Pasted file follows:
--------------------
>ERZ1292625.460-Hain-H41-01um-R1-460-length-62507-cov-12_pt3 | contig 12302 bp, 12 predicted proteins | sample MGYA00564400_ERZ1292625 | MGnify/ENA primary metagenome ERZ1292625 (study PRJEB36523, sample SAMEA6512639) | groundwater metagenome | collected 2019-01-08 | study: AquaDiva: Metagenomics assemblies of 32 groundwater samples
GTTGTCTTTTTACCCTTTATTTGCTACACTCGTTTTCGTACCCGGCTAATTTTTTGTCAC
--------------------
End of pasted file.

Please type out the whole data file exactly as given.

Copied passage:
>ERZ1292625.460-Hain-H41-01um-R1-460-length-62507-cov-12_pt3 | contig 12302 bp, 12 predicted proteins | sample MGYA00564400_ERZ1292625 | MGnify/ENA primary metagenome ERZ1292625 (study PRJEB36523, sample SAMEA6512639) | groundwater metagenome | collected 2019-01-08 | study: AquaDiva: Metagenomics assemblies of 32 groundwater samples
GTTGTCTTTTTACCCTTTATTTGCTACACTCGTTTTCGTACCCGGCTAATTTTTTGTCAC